The City of Stillwater’s budget for fiscal year 2021 has been adopted but City Manager Norman McNickle has described the proposed budget, which was developed before COVID-19 was declared a global pandemic, as a placeholder. The City Council is required to have a budget before the new fiscal year begins on July 1. The budget councilors adopted Monday is expected to require changes as the full impact on city revenues are revealed over the next few months.
Revenue estimates were originally a little more than $120 million, but actual numbers will probably be lower.
With many businesses just now opening and record numbers of people unemployed, spending and sales tax are down and past due utility account balances are up, creating financial uncertainty for the city.
The city budget is being impacted by drops in sales and use tax collections and utility sales.
Stillwater’s electric utility usually generates about 43% of the city’s revenue for the year.
The proposed 2021 budget had originally projected it to bring in $51.3 million. Total utility revenues, including water, sewer and trash service were estimated at $77.8 million.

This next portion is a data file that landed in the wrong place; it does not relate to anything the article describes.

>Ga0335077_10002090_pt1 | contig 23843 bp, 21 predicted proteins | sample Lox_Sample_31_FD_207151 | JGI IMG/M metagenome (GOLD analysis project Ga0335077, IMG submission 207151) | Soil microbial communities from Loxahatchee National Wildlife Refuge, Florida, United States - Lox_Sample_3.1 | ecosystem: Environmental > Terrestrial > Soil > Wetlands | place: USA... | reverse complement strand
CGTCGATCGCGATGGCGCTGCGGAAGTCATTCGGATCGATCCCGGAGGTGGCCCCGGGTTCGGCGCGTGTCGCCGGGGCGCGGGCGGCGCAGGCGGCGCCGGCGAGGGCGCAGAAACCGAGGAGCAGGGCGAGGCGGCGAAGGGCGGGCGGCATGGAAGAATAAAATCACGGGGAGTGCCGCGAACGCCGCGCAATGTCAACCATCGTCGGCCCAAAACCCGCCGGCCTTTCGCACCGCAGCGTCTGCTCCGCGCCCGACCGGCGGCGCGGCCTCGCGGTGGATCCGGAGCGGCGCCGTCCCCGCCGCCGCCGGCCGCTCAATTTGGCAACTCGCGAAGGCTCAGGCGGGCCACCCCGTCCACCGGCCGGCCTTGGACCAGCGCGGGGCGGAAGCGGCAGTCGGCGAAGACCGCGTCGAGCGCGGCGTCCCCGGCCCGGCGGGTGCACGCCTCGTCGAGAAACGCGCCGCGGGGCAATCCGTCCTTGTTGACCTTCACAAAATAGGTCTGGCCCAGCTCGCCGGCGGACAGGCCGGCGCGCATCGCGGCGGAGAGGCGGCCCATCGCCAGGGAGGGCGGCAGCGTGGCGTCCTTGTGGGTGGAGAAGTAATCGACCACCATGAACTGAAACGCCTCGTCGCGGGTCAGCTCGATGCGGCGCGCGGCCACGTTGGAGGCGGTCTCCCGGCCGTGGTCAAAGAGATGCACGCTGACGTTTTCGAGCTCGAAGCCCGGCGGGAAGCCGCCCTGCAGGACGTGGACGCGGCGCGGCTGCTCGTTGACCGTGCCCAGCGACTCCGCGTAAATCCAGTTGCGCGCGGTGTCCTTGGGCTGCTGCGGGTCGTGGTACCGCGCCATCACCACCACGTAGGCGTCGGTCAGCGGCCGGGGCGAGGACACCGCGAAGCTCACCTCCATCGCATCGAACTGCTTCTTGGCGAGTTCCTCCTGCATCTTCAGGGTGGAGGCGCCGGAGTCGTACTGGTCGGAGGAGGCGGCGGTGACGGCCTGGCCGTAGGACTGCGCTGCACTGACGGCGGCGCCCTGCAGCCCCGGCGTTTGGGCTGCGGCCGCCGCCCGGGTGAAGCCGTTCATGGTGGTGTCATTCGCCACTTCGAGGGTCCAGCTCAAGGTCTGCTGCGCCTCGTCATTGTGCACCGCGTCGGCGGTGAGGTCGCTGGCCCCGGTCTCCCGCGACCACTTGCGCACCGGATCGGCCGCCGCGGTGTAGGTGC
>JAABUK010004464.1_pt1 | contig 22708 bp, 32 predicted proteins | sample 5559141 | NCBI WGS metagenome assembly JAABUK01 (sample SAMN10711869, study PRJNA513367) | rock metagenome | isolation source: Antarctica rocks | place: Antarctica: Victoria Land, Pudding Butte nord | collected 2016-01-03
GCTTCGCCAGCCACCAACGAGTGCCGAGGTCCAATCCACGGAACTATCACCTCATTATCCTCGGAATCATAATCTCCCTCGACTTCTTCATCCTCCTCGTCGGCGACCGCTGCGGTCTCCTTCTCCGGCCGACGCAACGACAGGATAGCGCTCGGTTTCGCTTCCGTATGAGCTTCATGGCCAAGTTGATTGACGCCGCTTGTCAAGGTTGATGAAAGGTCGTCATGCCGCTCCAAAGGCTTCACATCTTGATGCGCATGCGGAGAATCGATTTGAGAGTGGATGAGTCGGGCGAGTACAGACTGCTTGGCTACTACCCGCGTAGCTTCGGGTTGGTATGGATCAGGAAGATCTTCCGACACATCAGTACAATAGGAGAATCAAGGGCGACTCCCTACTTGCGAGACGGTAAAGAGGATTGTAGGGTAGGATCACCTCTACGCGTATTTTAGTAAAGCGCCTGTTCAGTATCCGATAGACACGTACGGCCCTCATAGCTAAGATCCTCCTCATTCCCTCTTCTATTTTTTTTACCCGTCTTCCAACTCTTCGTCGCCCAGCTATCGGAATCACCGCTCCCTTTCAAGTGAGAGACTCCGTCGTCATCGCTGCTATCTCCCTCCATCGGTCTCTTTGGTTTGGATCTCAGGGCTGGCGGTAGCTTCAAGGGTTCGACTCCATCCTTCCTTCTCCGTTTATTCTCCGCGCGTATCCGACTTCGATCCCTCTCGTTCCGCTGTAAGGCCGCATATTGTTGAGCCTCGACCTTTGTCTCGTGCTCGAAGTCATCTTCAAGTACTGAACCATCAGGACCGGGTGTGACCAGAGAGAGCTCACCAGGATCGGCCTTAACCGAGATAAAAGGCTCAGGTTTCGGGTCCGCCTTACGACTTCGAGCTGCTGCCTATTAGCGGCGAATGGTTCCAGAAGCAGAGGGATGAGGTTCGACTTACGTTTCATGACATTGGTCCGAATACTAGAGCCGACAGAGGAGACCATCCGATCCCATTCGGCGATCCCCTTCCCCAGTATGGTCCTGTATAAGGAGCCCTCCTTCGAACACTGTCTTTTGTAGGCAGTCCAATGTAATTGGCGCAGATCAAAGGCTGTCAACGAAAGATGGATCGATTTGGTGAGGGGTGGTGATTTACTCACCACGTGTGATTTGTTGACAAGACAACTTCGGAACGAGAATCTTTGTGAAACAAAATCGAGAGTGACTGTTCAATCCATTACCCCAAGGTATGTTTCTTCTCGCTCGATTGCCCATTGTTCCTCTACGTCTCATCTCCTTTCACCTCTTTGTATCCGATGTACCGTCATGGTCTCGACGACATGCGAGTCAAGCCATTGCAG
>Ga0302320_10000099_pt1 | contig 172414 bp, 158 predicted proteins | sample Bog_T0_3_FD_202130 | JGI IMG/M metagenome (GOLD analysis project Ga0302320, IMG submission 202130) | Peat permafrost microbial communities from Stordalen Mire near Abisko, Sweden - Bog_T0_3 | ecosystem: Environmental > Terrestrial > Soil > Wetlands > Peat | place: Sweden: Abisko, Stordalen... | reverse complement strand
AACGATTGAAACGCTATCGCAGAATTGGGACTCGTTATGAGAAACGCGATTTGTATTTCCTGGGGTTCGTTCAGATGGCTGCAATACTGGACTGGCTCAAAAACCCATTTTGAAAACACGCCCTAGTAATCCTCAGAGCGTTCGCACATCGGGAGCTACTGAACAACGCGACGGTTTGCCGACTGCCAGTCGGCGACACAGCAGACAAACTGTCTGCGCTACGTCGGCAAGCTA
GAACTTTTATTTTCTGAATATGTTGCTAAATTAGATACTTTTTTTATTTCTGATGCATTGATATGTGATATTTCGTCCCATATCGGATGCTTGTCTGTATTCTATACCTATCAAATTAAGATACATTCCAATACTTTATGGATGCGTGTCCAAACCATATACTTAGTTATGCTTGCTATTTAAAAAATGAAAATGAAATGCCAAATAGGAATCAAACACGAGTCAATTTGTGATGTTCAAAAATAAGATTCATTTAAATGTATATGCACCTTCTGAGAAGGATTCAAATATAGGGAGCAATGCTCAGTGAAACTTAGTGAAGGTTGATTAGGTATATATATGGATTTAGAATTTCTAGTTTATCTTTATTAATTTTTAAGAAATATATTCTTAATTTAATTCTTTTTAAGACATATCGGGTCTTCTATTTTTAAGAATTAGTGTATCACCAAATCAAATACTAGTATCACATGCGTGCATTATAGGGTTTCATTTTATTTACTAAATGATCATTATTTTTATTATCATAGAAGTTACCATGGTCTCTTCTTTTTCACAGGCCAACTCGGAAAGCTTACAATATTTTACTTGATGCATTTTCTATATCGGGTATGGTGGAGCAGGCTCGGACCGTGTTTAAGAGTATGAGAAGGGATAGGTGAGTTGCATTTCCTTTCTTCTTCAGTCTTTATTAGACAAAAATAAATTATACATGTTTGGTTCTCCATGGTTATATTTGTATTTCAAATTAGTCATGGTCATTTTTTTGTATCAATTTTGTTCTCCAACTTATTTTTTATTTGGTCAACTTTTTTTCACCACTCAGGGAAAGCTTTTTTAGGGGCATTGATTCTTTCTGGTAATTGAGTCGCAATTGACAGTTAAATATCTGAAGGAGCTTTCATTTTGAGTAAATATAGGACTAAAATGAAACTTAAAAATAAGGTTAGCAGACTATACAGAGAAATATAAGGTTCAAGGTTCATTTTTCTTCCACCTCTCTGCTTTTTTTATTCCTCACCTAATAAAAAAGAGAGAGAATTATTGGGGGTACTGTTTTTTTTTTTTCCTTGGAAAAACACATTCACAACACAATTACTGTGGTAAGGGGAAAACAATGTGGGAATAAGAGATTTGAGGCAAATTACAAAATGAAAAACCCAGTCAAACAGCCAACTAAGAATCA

But utility revenues are down.
With power sales down about 13% after businesses closed or cut their hours and past due account totals climbing to $300,000, city officials are looking at a significant shortfall in that area.
The City Council has discussed payment plans to help utility customers to bring their accounts current. But by choosing an option that gives people up to six months to pay their past due balances, the councilors slowed a potential revenue stream.
The effect on sales and use tax remains to be seen. McNickle said said sales initially bumped as people stocked up on groceries and supplies but with restaurants and non-essential retailers closed, sales tax revenues are likely to be down overall.
It may be August before city leaders know how much money they actually have to work with.
In the meantime, city staff is identifying completed projects that can be closed out to get any remaining allocated funds back in the budget and holding off on projects that aren’t absolutely necessary or already in progress.
One example is a drainage project to address flooding along 12th Avenue between Duncan and Duck streets.
Bids for the project, which was to be funded by a Community Development Block Grant, came in 50% higher than expected. In order to proceed, the city would have had to come up with more than $250,000 in additional funds, so the project is being put on hold for the moment.
The Homebuyer Assistance Program city leaders resurrected last year with funds left over from a previous program, has also not been funded for the coming year.